COLORADO SPRINGS, CO--(Marketwired - March 22, 2017) - For previous generations, Spring Break meant a chance for teens to get away from home. Road trips to the beach, rivers or mountains were staples of the Spring Break "experience." So much so that this annual ritual became the topic of countless movies and songs.
Today's teens are significantly less adventurous, according to a new survey by Junior Achievement (JA) and ORC International. Of the 500 U.S. teens between the ages of 13 and 17 who participated in the survey, most (39%) plan to spend a week watching TV and playing video games, while nearly as many (33%) plan to stay home relaxing, doing nothing. Only one-in-three (32%) plan to go on vacation, less than one-in-five plan to spend the time studying (14%) or working (13%), and one-in-ten plan to volunteer (8%) or do something else (6%). One-in-ten (8%) aren't sure what they will be doing this Spring Break. Teens had the option of selecting more than one option, which accounts for the totals being more than 100 percent.
"Spring Break used to be a 'rite of passage,' but that's changed considerably over the years," said Jack E. Kosakowski, president and CEO of Junior Achievement USA. "Even if families are strapped for money, it's not a bad idea to get the kids away from the television and computer screens during this Spring Break season by going to local parks, trails, seeing family and friends, and the like. Technology is great, but spring offers an opportunity to take a 'break' from it, as well."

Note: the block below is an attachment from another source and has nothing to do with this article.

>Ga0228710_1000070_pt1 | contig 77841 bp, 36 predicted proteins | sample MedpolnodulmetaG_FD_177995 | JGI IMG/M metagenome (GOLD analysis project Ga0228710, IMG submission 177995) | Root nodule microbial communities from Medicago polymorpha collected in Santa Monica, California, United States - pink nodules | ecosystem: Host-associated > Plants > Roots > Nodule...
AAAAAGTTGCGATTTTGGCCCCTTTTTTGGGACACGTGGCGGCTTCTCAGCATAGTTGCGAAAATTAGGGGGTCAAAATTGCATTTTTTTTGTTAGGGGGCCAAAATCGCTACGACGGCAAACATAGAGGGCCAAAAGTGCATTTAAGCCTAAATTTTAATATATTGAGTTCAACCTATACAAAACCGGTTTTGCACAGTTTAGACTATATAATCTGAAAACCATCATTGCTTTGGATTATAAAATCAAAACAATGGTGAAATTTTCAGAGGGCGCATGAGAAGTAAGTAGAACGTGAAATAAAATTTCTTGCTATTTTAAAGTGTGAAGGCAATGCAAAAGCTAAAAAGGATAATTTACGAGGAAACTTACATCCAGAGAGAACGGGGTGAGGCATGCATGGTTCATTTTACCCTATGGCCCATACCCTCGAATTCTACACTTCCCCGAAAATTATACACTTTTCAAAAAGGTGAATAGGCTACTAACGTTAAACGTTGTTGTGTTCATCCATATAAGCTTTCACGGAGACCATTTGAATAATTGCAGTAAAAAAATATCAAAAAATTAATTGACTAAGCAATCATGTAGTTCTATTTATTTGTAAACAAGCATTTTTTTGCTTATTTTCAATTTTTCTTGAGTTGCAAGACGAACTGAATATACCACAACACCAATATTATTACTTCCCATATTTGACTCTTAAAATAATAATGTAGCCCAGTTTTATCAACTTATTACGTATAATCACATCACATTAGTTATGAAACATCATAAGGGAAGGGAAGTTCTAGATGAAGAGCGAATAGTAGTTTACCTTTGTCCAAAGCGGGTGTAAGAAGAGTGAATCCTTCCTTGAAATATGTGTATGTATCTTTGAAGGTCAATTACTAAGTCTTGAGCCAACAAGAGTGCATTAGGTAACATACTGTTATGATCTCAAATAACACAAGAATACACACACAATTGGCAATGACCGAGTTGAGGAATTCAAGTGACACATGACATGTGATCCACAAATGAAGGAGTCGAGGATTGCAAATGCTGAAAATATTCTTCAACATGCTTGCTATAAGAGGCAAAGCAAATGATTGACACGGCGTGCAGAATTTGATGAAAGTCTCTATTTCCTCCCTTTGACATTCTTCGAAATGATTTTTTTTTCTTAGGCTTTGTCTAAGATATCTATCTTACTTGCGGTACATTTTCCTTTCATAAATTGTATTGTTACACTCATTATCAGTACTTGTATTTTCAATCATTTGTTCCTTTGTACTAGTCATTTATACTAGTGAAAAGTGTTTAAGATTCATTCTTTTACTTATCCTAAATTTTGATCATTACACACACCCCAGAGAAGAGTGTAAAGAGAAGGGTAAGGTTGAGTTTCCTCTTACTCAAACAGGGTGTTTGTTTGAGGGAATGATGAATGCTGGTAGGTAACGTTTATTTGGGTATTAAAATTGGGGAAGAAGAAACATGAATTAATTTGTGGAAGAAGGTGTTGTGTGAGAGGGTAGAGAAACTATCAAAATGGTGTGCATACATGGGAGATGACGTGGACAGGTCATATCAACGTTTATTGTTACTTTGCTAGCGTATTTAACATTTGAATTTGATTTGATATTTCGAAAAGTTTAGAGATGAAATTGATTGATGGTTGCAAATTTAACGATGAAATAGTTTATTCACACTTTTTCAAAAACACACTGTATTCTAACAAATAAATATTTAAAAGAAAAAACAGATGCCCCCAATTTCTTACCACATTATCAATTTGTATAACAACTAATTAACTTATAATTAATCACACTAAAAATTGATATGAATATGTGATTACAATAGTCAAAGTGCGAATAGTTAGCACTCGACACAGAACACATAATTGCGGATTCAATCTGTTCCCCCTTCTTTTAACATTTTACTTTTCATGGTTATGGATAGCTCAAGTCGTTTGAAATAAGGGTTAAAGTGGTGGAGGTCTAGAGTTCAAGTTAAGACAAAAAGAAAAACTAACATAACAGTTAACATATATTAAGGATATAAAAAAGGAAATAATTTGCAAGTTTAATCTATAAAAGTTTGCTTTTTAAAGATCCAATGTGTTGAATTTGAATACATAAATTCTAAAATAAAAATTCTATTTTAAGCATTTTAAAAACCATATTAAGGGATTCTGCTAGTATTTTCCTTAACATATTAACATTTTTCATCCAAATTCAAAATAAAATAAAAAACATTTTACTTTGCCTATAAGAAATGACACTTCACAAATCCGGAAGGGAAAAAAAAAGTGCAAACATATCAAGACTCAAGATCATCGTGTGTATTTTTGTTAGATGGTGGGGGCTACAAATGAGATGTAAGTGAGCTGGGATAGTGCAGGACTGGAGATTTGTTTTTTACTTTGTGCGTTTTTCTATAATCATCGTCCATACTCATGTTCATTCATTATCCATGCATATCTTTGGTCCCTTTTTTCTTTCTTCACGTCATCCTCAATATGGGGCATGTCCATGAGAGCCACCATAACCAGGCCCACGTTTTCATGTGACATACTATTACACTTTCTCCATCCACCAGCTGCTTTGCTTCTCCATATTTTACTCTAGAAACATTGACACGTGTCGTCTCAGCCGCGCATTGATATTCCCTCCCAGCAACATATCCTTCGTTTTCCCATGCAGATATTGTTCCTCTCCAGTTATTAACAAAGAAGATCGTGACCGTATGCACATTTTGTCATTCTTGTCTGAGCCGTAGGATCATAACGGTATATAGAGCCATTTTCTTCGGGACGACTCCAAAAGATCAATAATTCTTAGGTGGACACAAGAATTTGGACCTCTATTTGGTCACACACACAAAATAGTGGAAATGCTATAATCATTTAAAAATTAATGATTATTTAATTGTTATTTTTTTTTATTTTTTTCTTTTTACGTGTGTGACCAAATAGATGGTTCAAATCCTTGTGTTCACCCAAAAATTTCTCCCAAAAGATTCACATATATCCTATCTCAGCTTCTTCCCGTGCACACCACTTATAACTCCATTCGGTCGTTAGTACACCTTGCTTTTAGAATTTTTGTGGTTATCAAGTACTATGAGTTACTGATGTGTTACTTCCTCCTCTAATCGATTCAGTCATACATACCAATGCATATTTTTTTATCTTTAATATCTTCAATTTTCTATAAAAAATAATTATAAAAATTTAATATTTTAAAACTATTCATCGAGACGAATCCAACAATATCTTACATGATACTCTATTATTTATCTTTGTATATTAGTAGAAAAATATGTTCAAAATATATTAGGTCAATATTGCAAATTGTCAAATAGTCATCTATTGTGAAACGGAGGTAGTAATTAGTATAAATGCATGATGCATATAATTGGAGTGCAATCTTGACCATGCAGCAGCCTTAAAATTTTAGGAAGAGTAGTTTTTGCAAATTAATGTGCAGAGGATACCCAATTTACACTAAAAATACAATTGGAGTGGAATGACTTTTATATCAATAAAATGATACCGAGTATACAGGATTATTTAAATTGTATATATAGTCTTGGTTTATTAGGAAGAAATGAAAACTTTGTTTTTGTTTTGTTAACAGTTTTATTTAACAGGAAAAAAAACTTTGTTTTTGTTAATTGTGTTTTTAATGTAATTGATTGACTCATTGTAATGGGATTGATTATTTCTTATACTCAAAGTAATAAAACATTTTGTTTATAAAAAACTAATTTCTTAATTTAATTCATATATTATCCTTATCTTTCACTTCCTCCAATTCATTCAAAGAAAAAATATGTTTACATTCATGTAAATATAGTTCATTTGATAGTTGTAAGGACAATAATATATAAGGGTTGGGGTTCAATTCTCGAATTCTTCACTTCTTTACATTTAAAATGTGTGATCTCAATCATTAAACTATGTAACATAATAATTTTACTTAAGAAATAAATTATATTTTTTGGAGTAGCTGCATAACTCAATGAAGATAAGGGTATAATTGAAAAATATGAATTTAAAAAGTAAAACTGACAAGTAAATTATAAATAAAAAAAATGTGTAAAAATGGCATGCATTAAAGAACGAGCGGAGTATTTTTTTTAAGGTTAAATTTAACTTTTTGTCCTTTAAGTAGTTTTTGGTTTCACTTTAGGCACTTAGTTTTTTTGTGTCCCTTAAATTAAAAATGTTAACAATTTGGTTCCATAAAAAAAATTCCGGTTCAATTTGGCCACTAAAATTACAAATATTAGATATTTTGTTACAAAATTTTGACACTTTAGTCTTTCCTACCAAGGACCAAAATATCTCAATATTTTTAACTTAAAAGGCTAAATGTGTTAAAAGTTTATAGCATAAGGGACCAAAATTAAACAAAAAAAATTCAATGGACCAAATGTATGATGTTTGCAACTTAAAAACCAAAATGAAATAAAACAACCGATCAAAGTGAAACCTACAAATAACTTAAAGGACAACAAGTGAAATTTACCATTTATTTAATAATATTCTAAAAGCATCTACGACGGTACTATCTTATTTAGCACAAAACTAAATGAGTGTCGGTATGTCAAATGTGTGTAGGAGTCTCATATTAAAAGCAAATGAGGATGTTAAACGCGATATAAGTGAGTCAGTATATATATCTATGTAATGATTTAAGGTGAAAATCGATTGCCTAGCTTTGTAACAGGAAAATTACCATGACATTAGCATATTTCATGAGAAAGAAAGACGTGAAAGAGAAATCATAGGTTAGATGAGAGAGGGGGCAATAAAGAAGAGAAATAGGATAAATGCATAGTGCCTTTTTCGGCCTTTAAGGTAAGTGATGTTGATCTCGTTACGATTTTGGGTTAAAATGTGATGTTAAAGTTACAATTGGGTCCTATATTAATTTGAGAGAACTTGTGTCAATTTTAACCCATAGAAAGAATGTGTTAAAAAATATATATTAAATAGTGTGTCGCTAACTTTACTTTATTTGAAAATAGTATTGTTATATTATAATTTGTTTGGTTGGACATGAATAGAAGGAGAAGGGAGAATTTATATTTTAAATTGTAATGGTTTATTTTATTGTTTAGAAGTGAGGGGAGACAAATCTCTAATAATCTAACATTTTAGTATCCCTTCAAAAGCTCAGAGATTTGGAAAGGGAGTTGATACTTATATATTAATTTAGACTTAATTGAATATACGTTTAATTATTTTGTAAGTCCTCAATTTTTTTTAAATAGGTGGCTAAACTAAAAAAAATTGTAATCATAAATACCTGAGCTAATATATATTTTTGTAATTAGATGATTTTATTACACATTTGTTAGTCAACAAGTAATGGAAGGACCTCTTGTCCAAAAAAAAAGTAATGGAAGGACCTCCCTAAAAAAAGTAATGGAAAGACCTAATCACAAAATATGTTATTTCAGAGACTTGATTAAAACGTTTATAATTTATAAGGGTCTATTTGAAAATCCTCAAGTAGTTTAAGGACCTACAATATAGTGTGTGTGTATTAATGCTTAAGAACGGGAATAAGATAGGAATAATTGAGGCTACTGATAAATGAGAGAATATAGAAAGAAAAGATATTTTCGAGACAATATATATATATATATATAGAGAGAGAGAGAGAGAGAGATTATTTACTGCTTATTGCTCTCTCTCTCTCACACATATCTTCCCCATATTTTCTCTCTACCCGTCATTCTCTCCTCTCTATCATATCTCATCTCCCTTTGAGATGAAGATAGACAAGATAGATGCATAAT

JA also asked these teens where they would go on vacation if money wasn't a worry or factor. One-in-three (34%) would visit a great city like New York, Paris or Beijing, one-in-five (17%) would hop on a cruise, one-in-seven (13%) would pack their swimsuits and head to the beach, and less than one-in-ten (6%) would visit a national park or someplace else. If given the option, one-in-ten (12%) would still choose to stay home.
Junior Achievement is the nation's largest organization dedicated to giving young people the knowledge and skills they need to categorize needs and wants, own their economic success, plan for their futures, and make smart academic and economic choices. Junior Achievement's programs-in the core content areas of work readiness, entrepreneurship and financial literacy-ignite the spark in young people to experience and realize the opportunities and realities of work and life in the 21st century.
This report presents the findings of an Opinion Research Corporation's Youth CARAVAN survey conducted among a sample of 500 13-17 year olds. Respondents for this survey are selected from among those who have volunteered to participate in online surveys and polls. Because the sample is based on those who initially self-selected for participation, no estimates of sampling error are calculated.
About Junior Achievement USA® (JA)
Junior Achievement is the world's largest organization dedicated to giving young people the knowledge and skills they need to own their economic success, plan for their future, and make smart academic and economic choices. JA programs are delivered by corporate and community volunteers, and provide relevant, hands-on experiences that give students from kindergarten through high school knowledge and skills in financial literacy, work readiness, and entrepreneurship. Today, JA reaches 4.8 million students per year in more than 100 markets across the United States, with an additional 5.6 million students served by operations over 100 other countries worldwide. Visit www.ja.org for more information.